In fact, one trend that mystifies Duncan is the move by many employers away from DM approaches that have demonstrated small, but real, savings toward wellness programming where they are instituting all kinds of incentives to boost participation. “I don’t think there is any chance of demonstrating a financial return [with these programs] for at least the first few years,” says Duncan. “Clearly, you want your employees to reduce their risks, be more compliant, and take control of their health . . . so it is a good thing to do,” says Duncan. “But whether it is a good thing to give every employee $500 to do it, though, I think is a question we should ask ourselves more.”
A better approach, at least from an economic standpoint, according to Duncan, is to consider implementing disincentives, such as higher premiums or higher deductibles, for employees or health plan members who do not participate.
“It is more valid economically because you don’t have all this extra cost that the employer has to pay out of pocket to get a lot of people to participate in the program. It can be cost-neutral if you structure it correctly,” he says. “These sorts of designs seem to be getting more prevalent. There is a lot of interest in them at the moment.”
Duncan acknowledges that it is possible that incentives, implemented in year one, may produce positive financial returns a few years down the road. “If an employer is going to invest in health today, we look at what happens in the next year or so—whether there is a payback. And the answer is generally not enough to pay for the incentives,” says Duncan. “However . . . even though there isn’t a payback today, there may be in five years’ time.” n
Incentives: They’re not just about participation anymore
How do you determine whether to integrate incentives in your health management strategy? The answer is in your data, according to Sue Lewis, senior vice president of health and productivity solutions at Lyndhurst, NJ–based IncentOne. “If you can’t get your population engaged in a program above 30%, that is generally an indicator that you might want to consider an incentive,” she says.
Once they decide to offer an incentive, Lewis advises companies or health plans to get input from the population, perhaps through focus groups or surveys, about what type of incentive would be well received. In addition, she points out that the incentive should be a good fit with the priorities and culture of the organization. “Generally, what we come down to at the end of the day is a very limited design of options which includes cash or gift certificates, which are very prevalent,” she says. “And, of course, medical premium discounts aligned with overall medical management cost models.”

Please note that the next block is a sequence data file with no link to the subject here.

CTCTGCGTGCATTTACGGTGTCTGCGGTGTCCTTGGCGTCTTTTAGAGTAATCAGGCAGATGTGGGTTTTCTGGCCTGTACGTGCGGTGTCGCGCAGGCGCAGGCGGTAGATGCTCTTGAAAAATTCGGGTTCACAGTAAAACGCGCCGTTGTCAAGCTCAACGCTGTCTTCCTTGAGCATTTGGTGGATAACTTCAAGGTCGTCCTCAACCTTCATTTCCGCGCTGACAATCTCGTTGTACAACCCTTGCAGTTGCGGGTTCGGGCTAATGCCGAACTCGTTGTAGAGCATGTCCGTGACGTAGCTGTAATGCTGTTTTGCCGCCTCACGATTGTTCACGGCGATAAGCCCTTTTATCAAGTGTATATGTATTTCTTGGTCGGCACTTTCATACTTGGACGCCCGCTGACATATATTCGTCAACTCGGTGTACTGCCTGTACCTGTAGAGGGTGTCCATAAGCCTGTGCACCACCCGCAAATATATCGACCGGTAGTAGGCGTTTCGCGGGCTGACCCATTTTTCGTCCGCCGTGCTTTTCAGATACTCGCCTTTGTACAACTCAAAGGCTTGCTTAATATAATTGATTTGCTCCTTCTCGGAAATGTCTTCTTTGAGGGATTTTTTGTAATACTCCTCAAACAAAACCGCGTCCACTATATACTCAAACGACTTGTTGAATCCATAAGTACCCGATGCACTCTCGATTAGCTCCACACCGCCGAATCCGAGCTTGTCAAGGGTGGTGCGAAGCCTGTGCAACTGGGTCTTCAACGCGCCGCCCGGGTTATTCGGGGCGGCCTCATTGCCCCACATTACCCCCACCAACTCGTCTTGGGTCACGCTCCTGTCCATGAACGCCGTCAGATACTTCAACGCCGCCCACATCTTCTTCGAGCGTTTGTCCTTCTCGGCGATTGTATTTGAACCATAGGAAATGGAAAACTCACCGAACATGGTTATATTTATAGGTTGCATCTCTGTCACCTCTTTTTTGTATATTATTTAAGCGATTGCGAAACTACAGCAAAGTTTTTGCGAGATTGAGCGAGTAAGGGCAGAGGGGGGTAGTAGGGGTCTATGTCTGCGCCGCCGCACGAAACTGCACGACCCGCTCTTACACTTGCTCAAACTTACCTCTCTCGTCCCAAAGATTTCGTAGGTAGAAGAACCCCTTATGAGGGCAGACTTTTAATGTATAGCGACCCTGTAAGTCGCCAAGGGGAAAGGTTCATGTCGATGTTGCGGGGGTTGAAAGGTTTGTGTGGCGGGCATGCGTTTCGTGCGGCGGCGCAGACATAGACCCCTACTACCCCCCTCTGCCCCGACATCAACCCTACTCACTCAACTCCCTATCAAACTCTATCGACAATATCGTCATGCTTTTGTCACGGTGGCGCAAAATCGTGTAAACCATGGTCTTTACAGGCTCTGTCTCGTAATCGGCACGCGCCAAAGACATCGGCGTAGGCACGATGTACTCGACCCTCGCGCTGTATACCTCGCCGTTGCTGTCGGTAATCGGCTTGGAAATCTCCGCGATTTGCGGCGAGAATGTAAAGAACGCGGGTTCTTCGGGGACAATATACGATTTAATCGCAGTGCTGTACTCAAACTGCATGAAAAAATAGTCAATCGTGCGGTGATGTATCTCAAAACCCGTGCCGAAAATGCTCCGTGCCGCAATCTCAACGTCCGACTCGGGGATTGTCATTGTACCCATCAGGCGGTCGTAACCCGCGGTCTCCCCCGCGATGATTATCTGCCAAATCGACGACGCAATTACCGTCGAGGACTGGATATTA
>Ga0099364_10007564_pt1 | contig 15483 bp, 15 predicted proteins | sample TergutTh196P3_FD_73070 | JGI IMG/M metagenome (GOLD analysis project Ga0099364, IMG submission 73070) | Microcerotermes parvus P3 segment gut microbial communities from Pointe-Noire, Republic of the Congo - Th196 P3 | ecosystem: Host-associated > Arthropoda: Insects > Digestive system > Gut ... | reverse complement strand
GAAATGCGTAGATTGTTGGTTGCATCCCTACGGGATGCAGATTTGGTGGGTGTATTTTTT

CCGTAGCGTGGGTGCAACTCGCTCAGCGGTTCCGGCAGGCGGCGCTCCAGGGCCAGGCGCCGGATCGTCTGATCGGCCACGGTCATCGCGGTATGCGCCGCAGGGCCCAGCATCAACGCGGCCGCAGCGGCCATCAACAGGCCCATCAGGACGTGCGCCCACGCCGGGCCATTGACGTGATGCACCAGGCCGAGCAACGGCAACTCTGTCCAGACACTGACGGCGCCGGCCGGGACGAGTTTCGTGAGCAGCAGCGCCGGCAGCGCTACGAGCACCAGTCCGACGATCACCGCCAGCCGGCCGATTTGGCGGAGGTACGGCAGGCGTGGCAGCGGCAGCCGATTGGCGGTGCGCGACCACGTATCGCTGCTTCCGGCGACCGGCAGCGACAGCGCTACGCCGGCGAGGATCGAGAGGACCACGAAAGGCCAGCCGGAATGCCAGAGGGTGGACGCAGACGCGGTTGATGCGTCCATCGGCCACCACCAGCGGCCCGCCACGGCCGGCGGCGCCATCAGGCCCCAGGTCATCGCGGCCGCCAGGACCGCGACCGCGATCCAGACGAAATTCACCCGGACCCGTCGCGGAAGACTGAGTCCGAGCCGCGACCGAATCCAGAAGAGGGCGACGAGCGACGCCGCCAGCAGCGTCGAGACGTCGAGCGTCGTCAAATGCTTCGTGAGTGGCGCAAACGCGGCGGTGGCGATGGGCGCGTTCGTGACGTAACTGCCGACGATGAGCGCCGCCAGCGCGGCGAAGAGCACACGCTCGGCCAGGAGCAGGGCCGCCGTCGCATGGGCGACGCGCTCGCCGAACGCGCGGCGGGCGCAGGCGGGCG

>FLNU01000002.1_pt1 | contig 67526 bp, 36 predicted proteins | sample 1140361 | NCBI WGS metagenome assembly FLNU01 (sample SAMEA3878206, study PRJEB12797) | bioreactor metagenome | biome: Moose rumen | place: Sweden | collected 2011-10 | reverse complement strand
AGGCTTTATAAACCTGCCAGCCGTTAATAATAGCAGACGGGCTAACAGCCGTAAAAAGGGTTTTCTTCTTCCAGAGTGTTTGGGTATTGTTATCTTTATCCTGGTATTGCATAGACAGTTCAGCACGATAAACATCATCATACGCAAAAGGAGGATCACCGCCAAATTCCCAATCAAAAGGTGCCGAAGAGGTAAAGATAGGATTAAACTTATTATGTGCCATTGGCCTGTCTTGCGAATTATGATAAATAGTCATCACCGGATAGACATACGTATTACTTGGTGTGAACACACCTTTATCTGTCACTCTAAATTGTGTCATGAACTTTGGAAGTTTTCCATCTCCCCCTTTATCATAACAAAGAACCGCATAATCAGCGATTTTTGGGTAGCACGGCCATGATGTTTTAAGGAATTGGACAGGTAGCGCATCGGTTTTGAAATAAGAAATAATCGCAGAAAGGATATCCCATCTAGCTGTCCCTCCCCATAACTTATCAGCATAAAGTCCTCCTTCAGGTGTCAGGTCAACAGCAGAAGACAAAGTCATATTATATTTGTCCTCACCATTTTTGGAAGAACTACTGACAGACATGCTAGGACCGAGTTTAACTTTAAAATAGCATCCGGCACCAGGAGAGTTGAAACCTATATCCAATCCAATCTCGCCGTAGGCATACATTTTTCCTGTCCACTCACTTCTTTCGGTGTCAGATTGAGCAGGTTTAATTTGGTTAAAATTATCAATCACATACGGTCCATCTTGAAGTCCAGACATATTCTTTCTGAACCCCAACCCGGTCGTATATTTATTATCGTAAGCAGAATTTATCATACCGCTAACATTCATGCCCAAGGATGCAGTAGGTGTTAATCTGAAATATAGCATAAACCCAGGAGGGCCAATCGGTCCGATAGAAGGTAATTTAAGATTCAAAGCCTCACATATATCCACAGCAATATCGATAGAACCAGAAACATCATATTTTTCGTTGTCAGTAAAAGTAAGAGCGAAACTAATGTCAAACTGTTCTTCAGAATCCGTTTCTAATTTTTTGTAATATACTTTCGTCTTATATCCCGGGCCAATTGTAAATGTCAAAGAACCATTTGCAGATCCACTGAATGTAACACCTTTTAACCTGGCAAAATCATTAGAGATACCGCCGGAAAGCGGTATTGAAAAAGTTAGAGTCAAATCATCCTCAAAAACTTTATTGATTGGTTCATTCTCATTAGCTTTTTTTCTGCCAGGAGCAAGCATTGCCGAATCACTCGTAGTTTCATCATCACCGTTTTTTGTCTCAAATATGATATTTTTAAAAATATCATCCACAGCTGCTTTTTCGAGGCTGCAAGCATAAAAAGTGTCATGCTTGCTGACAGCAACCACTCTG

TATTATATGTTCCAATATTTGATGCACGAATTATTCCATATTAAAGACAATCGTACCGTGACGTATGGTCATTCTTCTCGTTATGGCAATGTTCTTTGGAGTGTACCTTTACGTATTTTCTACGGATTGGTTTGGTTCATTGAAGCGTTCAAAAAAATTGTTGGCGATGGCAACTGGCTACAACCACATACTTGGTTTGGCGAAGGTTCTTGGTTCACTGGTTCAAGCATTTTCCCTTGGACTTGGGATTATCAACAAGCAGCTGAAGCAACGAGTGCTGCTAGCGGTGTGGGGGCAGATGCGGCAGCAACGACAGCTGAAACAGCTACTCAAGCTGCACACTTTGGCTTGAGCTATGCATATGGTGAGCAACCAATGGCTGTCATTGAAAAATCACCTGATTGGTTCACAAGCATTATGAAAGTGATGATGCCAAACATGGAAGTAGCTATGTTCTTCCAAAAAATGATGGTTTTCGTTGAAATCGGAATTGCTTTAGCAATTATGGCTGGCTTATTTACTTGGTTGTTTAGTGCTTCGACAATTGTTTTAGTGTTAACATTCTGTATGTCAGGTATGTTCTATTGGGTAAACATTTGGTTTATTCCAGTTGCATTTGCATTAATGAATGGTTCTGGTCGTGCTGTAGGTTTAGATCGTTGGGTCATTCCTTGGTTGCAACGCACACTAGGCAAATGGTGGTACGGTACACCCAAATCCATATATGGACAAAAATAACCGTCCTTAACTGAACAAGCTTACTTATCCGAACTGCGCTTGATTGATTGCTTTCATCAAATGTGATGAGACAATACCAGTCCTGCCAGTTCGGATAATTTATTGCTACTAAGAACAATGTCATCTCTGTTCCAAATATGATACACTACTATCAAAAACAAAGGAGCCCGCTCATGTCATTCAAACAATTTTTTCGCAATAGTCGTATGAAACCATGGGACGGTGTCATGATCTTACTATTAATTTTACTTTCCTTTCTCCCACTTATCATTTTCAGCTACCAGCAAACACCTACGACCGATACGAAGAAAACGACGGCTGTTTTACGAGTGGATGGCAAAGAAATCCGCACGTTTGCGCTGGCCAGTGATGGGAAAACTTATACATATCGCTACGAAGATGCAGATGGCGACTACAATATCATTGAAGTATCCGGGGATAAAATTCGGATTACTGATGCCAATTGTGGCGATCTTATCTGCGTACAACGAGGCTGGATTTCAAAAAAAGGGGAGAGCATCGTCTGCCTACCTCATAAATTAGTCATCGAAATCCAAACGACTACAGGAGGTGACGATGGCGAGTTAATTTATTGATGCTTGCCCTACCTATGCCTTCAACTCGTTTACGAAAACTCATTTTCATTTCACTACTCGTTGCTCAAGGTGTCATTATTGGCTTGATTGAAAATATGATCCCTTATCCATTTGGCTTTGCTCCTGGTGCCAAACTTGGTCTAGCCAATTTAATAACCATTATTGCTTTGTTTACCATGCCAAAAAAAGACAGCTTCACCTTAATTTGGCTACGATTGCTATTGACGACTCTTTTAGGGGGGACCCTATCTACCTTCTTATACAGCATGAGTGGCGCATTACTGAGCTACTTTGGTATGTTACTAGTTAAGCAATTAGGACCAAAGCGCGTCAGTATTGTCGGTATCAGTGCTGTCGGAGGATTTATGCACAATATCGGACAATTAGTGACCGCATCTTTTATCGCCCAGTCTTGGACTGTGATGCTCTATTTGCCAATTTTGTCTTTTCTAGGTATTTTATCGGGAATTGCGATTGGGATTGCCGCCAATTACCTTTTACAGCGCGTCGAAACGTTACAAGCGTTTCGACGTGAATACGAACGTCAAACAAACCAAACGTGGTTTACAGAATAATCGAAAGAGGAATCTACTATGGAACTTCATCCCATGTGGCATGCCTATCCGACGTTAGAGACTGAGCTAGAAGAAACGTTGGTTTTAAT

Lewis says incentives of $50–$100 are generally effective in driving individuals to do simple activities associated with their health, such as filling out a health risk assessment. A bigger commitment, such as that required for participation in a DM program, will probably require a larger incentive. “You have to have enough of an incentive to motivate individuals over an extended period of time in engagement,” she says. “And $250 per year is generally pretty sufficient for most groups, and $500 would be very sufficient and motivational for almost any group you are putting an incentive out there for.”
One new trend involves aligning incentives with value-based purchasing, says Lewis. For example, employees are being rewarded for using premium networks, decision-support programs, and other resources that show they are making informed decisions regarding their health. “We are continuing to reinforce healthy behaviors . . . with incentives, but we are also now being asked by employers to design programs that drive people to tools and resources that foster strong consumerism skills, and get them more engaged in their healthcare purchasing,” she says.